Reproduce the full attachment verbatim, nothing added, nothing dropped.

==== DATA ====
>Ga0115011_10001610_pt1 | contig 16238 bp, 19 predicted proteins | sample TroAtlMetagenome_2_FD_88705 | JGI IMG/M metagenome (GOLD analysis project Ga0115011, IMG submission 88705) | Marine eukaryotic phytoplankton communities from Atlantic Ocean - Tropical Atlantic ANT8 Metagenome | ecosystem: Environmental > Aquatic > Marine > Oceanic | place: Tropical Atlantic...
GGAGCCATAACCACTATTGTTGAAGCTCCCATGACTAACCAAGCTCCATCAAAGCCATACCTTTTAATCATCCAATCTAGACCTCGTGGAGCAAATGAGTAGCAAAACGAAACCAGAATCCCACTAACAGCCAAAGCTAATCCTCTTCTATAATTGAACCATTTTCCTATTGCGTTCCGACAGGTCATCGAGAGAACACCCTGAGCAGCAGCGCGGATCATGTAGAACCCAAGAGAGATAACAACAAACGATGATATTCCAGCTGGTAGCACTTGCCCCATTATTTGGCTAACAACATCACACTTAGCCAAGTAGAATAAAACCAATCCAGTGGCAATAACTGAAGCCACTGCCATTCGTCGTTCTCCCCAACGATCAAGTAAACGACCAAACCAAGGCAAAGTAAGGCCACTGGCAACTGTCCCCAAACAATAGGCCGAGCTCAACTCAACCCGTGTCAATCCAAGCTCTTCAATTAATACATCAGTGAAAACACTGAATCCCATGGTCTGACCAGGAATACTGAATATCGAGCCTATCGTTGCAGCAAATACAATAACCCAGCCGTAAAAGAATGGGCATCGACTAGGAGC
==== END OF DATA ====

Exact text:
>Ga0115011_10001610_pt1 | contig 16238 bp, 19 predicted proteins | sample TroAtlMetagenome_2_FD_88705 | JGI IMG/M metagenome (GOLD analysis project Ga0115011, IMG submission 88705) | Marine eukaryotic phytoplankton communities from Atlantic Ocean - Tropical Atlantic ANT8 Metagenome | ecosystem: Environmental > Aquatic > Marine > Oceanic | place: Tropical Atlantic...
GGAGCCATAACCACTATTGTTGAAGCTCCCATGACTAACCAAGCTCCATCAAAGCCATACCTTTTAATCATCCAATCTAGACCTCGTGGAGCAAATGAGTAGCAAAACGAAACCAGAATCCCACTAACAGCCAAAGCTAATCCTCTTCTATAATTGAACCATTTTCCTATTGCGTTCCGACAGGTCATCGAGAGAACACCCTGAGCAGCAGCGCGGATCATGTAGAACCCAAGAGAGATAACAACAAACGATGATATTCCAGCTGGTAGCACTTGCCCCATTATTTGGCTAACAACATCACACTTAGCCAAGTAGAATAAAACCAATCCAGTGGCAATAACTGAAGCCACTGCCATTCGTCGTTCTCCCCAACGATCAAGTAAACGACCAAACCAAGGCAAAGTAAGGCCACTGGCAACTGTCCCCAAACAATAGGCCGAGCTCAACTCAACCCGTGTCAATCCAAGCTCTTCAATTAATACATCAGTGAAAACACTGAATCCCATGGTCTGACCAGGAATACTGAATATCGAGCCTATCGTTGCAGCAAATACAATAACCCAGCCGTAAAAGAATGGGCATCGACTAGGAGC